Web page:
In my philosophy class today, we were discussing the hypothetical problems of a person who, for whatever reason, has a fractured ability or total inability to experience and understand emotions. The professor asked how this would hinder such a person’s appreciation of art. And like Carrie Bradshaw, I couldn’t help but wonder if it’s possible to appreciate art without emotion.
I’ve always thought that, for the sake of over simplification, there are two ways to “appreciate” art: viscerally and intellectually. I remember reading about a ten year old art critic last year, and a subsequent discussion on whether children make better critics on account of their untrained response. Said response is the visceral appreciation of art. Pretty much everyone can do that – look at a piece of art and regurgitate the most immediate thoughts and feelings that it brings up. This is a perfectly legitimate way of looking at art. Take, on the other hand, a New York Times art critic (I love you Roberta Smith). You will rarely find them writing about how the art they’re assessing makes them feel, but rather the effectiveness of the artist’s technique, the historical context, and of course a boatload of references to past and present art.
Now, my point in all this is that I believe to an extent one can have an intellectual appreciation of art without employing their emotions. Anyone can learn the facts and figures of art history. The visceral response, however, will be difficult if not impossible. The fullest appreciation of art comes from a combination of the two. That’s what makes a great art historian (in my humble opinion).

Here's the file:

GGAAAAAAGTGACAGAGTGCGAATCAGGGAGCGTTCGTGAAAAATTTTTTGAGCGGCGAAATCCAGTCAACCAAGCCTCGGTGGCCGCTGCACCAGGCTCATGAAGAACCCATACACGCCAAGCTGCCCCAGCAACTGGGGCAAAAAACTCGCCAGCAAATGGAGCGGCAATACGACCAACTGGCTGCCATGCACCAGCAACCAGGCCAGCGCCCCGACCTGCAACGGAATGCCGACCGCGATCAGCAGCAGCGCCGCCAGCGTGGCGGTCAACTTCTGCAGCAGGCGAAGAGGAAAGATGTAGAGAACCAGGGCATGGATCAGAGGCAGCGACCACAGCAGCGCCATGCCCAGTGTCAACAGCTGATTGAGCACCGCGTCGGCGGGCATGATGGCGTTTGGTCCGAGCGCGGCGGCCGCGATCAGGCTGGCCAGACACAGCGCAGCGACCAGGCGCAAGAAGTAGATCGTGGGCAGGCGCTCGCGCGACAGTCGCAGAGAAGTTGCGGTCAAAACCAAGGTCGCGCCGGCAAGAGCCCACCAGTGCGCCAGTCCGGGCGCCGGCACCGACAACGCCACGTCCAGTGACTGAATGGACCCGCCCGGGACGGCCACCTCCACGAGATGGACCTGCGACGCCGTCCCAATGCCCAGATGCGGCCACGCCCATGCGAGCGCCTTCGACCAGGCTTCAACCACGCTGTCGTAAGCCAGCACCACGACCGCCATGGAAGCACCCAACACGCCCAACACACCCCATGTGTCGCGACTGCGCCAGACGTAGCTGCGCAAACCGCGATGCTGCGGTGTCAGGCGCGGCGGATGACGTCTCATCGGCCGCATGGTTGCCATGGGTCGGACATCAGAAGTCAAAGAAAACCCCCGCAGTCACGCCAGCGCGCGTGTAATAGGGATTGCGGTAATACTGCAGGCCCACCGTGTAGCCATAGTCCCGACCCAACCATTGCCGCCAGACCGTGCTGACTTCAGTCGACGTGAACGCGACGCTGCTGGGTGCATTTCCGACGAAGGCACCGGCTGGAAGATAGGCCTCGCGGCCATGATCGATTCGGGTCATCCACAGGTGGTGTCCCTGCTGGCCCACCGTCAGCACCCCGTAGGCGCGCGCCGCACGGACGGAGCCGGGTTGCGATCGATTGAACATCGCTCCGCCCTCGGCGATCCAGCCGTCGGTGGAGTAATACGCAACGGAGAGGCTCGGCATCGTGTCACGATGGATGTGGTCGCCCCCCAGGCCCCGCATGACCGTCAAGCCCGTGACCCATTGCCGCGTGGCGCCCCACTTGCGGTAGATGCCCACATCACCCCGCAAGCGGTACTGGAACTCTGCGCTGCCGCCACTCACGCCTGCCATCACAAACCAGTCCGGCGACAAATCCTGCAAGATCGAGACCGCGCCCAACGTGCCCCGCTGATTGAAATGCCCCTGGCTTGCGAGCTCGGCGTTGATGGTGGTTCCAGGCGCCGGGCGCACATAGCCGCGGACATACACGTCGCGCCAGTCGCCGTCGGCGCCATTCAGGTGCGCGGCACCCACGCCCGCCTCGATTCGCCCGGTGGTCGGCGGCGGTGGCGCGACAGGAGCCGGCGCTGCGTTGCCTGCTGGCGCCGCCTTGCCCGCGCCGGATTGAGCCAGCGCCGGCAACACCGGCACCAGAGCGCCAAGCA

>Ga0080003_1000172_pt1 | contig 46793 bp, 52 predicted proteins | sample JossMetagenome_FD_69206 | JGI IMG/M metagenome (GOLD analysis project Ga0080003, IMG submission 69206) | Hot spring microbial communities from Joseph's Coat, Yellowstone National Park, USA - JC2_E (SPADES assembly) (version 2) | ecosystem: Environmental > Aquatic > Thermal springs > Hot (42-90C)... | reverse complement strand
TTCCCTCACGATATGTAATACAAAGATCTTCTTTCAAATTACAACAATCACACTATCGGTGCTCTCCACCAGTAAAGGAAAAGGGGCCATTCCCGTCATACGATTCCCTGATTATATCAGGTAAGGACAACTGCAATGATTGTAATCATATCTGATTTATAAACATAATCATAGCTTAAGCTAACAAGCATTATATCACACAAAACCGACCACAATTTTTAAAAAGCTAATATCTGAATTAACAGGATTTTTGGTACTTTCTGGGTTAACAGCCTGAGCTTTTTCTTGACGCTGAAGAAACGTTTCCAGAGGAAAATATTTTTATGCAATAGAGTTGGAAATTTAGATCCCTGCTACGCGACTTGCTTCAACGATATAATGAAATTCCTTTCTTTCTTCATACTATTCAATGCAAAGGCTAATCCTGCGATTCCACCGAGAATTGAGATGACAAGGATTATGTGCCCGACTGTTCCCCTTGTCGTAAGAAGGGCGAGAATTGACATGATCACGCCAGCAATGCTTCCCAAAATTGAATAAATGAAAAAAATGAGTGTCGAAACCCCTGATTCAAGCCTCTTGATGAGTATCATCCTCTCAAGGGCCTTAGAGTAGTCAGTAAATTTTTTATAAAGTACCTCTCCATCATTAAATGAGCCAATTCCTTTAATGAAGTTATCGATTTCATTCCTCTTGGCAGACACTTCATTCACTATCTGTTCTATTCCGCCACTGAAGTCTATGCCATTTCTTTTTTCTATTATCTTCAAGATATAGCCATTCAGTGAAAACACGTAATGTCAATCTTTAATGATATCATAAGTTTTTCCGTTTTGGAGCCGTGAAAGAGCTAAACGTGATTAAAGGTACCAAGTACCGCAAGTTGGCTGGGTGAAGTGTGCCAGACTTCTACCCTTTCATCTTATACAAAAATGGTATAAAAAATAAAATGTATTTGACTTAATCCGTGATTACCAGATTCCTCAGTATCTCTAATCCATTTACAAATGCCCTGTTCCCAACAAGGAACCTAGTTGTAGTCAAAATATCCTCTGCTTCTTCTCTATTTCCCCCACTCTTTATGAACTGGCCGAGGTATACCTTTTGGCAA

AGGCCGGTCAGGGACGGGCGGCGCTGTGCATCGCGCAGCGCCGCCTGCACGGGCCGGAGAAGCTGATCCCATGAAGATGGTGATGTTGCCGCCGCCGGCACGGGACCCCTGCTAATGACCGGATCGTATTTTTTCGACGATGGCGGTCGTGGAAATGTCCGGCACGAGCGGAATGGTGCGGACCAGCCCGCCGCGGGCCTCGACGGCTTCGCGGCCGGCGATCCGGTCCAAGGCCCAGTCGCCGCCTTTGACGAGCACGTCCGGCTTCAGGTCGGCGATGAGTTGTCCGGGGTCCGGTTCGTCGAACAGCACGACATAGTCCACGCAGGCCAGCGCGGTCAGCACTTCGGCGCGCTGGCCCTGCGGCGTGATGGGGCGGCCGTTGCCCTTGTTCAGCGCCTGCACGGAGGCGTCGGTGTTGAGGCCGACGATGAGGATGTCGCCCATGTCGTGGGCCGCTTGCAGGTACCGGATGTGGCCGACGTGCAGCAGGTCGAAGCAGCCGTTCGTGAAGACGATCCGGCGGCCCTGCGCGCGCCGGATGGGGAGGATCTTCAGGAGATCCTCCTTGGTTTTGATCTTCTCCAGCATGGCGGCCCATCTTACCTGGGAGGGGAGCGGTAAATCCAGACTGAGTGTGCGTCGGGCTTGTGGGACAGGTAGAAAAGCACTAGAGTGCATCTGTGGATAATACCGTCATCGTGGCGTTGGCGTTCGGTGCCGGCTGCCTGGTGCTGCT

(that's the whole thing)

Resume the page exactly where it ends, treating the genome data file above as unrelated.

Back to class. I launched into my argument about how some art could be greatly appreciated without emotion. Take Impressionism. I’ve written about how the style first and foremost makes a retinal connection with the viewer. Everyone has retinas, even sociopaths. Baroque art, however, which hinges on an emotional connection, would probably go a bit over the heads of someone who can’t effectively feel.
Then I realized that I’d been hung up on the term appreciation. The act is completely different than experiencing art. I think this is really where the emotions come in. Think again about an Impressionist painting. Even though it’s appealing to your retinas, most people are going to have the secondary response of feeling something. Maybe the painting makes a viewer feel peaceful, hopeful, or happy. Baroque or Romantic art, in contrast, might bowl you over with emotion before you can stop and ponder the technique.
In short, anyone can appreciate art. Without emotions, though, that appreciation will only be a fraction of what it could be. Only with the emotions can we truly experience art. When I think about exactly what I want to accomplish by being a curator, my answer is usually that I want to present art in a way that makes the emotions I feel available to as many people as possible. I count quite heavily on feelings. And I guess at the end of the day, without over thinking it, art without emotion is just sad.